Forbidden Print Infographic: A Look at Banned Books

The only thing I’ve ever liked about banned books is that banned books always seem to sell better after being banned. Banned in Boston always guaranteed a bestselling book.

The only thing I've ever liked about banned books is that banned books always seem to sell better after being banned. Banned in Boston always guaranteed a bestselling book.

Throughout the years many books have been censored or banned for religious, political, and sexual reasons. With such a long list of banned books, it has been hard to keep up with them. Coming to the rescue is Printer Inks, who have compiled an infographic featuring some of these banned books in an easy-to-read timeline.

The Bible, first printed in 1440, is one of the most shoplifted books in the world. It has been banned in both the USSR and Ethiopia.

The Satanic Verses by Salman Rushdie has been banned in 16 countries (including Qatar, Kenya, Tanzania, Egypt, and Thailand). The book has been banned primarily because it offended many religious beliefs.

Ulysses, The Well of Loneliness, Lady Chatterley’s Lover, and Lolita are just a few of the books that have been banned in the United Kingdom. The primary reasons for such bans have been explicit sex and obscene language.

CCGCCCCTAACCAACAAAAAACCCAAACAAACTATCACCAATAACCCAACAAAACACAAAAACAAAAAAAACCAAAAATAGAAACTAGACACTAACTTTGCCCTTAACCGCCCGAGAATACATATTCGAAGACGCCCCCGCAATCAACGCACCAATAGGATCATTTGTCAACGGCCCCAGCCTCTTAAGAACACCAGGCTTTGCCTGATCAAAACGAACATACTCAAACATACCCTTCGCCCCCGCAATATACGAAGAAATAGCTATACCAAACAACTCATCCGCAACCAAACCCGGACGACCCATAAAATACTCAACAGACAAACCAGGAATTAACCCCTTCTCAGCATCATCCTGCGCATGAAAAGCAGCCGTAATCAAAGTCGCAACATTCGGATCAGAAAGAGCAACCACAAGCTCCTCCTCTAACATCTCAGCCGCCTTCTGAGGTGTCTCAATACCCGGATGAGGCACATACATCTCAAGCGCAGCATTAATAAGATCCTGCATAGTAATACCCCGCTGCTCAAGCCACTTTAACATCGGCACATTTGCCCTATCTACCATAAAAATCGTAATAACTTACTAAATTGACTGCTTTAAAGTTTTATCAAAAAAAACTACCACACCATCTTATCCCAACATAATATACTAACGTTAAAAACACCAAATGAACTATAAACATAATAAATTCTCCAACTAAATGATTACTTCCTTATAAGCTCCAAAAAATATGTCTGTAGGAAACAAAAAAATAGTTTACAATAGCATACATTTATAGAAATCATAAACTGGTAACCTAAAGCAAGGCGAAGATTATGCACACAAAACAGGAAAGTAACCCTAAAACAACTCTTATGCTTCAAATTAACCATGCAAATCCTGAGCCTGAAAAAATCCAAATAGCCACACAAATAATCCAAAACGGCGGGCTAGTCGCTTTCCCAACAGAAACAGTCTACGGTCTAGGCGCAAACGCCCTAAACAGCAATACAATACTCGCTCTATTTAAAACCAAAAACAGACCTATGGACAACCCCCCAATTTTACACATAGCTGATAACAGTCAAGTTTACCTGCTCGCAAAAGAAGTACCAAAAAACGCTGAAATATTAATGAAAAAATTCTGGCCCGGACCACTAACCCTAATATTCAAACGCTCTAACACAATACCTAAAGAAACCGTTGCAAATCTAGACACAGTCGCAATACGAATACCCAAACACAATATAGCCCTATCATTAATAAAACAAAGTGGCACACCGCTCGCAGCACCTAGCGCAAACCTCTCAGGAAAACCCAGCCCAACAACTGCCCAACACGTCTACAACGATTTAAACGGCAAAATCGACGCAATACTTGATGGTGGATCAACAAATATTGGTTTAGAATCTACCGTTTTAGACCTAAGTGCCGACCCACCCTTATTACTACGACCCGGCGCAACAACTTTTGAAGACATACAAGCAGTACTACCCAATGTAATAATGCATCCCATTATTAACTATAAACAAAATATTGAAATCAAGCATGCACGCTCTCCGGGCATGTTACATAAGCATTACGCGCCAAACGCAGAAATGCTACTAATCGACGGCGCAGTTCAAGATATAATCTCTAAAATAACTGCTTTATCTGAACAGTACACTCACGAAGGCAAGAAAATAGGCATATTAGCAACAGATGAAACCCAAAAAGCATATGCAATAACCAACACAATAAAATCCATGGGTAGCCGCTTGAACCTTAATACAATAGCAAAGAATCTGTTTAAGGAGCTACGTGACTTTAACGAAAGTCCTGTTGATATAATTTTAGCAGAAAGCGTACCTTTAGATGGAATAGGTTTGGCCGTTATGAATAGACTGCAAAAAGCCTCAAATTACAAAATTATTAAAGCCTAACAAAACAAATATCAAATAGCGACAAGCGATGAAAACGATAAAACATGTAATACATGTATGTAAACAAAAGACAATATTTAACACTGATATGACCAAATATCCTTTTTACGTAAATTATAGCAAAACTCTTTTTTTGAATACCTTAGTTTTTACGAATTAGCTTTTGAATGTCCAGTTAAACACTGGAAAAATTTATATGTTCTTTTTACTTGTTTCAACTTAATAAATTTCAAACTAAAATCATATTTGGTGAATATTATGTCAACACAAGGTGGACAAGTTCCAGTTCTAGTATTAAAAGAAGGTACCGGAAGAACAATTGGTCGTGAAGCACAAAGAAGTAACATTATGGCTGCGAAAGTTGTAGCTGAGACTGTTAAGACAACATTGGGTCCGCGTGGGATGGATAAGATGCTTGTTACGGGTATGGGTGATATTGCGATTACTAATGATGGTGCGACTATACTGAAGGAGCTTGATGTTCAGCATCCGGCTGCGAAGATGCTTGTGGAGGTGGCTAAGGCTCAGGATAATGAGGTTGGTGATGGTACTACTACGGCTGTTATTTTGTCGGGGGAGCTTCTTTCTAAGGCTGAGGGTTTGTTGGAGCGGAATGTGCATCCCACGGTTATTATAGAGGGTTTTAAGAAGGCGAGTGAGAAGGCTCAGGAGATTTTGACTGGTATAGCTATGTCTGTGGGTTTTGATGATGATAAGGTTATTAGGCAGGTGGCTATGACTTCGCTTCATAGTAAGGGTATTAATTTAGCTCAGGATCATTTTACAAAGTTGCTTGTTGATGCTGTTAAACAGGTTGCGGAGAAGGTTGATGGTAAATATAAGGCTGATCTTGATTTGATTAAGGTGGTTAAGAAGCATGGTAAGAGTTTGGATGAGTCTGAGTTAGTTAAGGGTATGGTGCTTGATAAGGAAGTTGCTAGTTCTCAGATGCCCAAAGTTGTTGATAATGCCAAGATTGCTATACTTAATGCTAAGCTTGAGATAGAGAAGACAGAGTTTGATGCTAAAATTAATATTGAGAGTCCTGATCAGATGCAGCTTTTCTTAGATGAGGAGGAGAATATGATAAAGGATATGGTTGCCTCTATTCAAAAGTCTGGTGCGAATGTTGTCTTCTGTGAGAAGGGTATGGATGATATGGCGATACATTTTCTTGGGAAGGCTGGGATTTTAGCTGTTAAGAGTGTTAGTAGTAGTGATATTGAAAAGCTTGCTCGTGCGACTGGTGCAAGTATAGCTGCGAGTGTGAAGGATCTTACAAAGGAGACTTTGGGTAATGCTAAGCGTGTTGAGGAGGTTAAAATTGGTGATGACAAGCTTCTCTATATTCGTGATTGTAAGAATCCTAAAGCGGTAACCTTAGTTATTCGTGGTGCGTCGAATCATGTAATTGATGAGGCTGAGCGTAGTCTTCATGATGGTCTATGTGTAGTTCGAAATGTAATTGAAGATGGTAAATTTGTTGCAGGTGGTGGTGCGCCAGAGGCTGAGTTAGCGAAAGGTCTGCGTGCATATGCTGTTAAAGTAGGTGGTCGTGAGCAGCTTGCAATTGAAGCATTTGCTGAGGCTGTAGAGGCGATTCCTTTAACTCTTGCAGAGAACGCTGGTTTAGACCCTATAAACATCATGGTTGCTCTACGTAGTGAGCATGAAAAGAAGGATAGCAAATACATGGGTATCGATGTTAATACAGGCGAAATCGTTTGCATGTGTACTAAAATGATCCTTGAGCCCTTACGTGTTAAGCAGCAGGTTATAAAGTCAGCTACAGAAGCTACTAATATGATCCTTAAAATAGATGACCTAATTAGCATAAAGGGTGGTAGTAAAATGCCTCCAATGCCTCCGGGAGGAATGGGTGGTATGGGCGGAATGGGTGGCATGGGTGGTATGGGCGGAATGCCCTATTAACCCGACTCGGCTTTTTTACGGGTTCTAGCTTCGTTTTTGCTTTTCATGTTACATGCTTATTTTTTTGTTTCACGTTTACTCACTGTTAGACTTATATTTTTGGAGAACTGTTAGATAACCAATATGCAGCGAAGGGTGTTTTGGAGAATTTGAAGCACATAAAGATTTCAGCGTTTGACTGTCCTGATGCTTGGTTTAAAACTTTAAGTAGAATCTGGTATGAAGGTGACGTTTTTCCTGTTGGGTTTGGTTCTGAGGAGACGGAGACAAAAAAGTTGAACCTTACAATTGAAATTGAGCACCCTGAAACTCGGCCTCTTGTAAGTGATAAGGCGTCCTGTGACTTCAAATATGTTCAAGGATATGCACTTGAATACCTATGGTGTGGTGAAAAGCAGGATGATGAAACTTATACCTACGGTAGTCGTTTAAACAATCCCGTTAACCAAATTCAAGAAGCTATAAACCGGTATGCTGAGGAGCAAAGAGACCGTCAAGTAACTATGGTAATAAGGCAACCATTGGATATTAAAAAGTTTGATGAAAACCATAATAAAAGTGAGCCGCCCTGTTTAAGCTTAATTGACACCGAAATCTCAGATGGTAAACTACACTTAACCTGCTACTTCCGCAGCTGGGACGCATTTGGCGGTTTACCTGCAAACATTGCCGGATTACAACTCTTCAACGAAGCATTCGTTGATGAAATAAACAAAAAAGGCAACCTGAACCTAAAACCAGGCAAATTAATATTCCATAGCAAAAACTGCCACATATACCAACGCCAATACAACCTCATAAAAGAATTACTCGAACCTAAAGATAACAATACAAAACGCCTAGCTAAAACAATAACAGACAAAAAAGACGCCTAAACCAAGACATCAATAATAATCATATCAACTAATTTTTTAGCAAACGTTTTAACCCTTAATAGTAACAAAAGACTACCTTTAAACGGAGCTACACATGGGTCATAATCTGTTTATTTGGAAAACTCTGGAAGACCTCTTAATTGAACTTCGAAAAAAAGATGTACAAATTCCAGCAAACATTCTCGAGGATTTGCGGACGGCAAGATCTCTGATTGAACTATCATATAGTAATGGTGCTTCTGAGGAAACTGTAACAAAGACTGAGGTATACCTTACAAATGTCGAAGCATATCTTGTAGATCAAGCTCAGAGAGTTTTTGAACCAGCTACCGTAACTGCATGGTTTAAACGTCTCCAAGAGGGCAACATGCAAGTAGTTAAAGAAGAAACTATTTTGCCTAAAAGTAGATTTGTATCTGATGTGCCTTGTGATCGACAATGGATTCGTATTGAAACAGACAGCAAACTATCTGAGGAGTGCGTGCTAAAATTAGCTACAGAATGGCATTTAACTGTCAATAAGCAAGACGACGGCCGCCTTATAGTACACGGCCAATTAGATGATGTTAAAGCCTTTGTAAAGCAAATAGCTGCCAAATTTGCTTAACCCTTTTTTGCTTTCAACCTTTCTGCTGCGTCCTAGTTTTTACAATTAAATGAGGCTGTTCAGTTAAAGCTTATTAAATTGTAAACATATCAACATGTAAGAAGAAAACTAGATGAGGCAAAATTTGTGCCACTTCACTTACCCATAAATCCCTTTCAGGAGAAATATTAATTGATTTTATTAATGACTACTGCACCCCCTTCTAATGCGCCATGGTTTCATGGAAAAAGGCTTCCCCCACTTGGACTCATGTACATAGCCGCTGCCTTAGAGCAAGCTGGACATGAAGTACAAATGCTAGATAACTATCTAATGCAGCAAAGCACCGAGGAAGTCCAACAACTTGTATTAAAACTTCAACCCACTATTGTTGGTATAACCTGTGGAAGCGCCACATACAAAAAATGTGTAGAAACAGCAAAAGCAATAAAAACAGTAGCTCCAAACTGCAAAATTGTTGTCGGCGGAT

The Harry Potter and Twilight series have been banned in a number of Christian schools because of their witchcraft and vampire themes.

Parents in South Carolina called for banning William Shakespeare’s Romeo and Juliet in their schools because of its teen sex theme.

George Orwell’s Animal Farm may be the most banned book because of its critique of Communism and its images that go against Islamic values.


Banned Children’s Books

Asha’s Mums by R. Elwin and M. Poulse was banned in British Columbia for promoting homosexual life.

Charlotte’s Web by E.B. White was banned in Kansas because talking animals was seen as blasphemous.

Green Eggs and Ham by Dr. Seuss was banned in China for its negative portrayal of Marxism.

Where the Wild Things by Maurice Sendak was condemned for being too dark and scary.

The Wonderful Wizard of Oz by L. Frank Baum was banned because it encouraged children to be cowardly (according to the Detroit, Michigan public library).

So the question now is: Would you ban these books? What are your thoughts? Let us know in the comments below . . .

What is your favorite banned book? Green Eggs and Ham! Yum, yum!

Infographic courtesy of Printer Inks: http://www.printerinks.com.

About John Kremer

John Kremer is author of 1001 Ways to Market Your Books, the Relationships Matter Marketing program, and many other books and reports on book marketing, Internet marketing, social media, and book publicity. -- .

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